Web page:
Samsung Galaxy Fold: A crease, a click, and it’s thick
Samsung Electronics Co.'s Galaxy Fold is a pricey, but promising device that kicks off a new phase of the smartphone industry.
On Monday, the company held an event in New York City to let reporters and other members of media try out the gadget for the first time. Samsung announced the phone in February and it goes on sale April 26 at the wallet-stretching price of $1,980.
Samsung forecasts it will produce at least 1 million foldable phones this year. That's a fraction of all the phones that the company shipped last year. Still, research firm Gartner Inc. expects the market will grow to 30 million units by 2023. Huawei Technologies Co., Xiaomi Corp., and Lenovo Group Ltd.'s Motorola unit are working on foldable phones. There's no indication yet that Apple is working on a folding iPhone.
The Galaxy Fold has a 4.6-inch screen on the front, which makes it smaller than most modern smartphone screens. But it opens up to become a 7.3-inch tablet, letting users run three apps at once. It has half a terabyte of storage and 12 gigabytes of RAM, rivaling high-end laptops. It also has six cameras and a pair of batteries.
The device feels like a tablet when opened up. There's a satisfying click sound for the hinge. A crease is noticeable, but it doesn't get in the way of using it. There's spacing between two sides of the touchscreen keyboard so that typing with thumbs is comfortable.
When folded shut, the front-facing screen is small, and there is a noticeable gap above and below the display. The phone is also fairly thick when closed. It comes in silver, black, green and blue and pre-orders begin on Monday. The device will be available in the U.S. on the wireless networks of AT&T Inc. and T-Mobile US Inc.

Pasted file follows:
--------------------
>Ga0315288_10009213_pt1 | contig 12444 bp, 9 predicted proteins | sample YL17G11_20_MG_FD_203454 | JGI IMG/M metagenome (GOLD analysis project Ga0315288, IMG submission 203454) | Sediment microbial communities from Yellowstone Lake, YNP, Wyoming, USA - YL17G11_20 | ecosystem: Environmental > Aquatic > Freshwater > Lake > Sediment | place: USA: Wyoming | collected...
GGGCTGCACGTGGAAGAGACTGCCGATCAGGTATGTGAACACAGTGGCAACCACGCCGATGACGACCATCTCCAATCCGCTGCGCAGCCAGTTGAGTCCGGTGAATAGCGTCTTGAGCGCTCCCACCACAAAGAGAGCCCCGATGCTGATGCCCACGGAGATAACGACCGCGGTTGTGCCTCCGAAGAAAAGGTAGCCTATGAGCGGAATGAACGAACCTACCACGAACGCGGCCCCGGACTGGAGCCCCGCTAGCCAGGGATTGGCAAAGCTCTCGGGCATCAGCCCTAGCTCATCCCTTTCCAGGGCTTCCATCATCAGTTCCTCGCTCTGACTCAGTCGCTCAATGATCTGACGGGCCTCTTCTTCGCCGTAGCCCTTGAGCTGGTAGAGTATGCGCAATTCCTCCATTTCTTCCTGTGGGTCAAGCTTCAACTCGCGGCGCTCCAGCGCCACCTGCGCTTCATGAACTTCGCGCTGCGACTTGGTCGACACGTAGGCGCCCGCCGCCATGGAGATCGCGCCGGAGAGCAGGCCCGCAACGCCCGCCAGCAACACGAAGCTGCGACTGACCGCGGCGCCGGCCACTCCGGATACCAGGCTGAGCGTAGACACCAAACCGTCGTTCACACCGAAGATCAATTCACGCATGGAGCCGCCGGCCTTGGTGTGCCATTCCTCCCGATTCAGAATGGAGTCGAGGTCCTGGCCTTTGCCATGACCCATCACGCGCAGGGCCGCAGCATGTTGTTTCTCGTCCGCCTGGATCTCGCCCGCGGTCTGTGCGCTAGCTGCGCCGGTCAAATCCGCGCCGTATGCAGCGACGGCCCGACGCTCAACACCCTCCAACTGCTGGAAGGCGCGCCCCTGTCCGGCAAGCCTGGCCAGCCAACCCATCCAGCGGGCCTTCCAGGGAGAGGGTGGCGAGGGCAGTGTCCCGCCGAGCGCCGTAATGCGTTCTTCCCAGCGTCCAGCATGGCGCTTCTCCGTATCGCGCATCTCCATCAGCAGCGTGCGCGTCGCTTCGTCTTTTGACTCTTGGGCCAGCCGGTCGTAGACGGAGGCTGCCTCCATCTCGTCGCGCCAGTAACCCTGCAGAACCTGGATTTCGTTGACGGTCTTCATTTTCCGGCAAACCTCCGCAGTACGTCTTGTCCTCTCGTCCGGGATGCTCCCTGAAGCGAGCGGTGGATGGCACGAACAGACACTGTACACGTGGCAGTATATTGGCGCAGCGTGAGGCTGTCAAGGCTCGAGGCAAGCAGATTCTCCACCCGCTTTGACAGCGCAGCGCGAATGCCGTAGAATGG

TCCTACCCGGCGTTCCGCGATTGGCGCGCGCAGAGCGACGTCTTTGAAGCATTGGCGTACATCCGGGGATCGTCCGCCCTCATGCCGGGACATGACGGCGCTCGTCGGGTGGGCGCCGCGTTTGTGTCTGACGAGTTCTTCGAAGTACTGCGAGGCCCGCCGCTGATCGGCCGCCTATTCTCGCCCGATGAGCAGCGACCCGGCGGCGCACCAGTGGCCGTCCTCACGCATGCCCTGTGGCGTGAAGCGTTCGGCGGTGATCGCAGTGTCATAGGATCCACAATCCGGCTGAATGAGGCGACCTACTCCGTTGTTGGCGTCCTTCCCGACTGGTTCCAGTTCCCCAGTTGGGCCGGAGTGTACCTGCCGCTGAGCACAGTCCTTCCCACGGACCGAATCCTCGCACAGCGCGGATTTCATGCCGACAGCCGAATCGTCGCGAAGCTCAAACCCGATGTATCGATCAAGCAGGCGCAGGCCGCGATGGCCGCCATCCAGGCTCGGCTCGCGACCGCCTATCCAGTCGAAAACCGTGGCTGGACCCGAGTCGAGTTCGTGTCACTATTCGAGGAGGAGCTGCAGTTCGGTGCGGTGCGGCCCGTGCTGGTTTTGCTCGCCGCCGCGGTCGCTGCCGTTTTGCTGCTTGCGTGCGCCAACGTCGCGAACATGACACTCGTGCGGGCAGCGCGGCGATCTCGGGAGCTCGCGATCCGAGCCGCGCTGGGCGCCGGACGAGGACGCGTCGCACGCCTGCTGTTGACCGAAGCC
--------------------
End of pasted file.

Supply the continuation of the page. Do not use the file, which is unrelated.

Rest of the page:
Samsung is also developing a clamshell-like foldable phone and another one that folds outward, Bloomberg News reported last month. The company also envisions smartphones with rollable and stretchable displays, Samsung Executive Vice President Chung Eui-suk said in February.
Samsung spent eight years developing the Galaxy Fold. Still, there are questions about durability. Samsung is trying to remove a crease that appears on the protective film above the screen after it's been folded about 10,000 times, Bloomberg News reported last month. The company has since released footage of machines repeatedly opening and closing the phone in what it dubbed an "extremity test" to assert its durability.
With assistance from Sam Kim.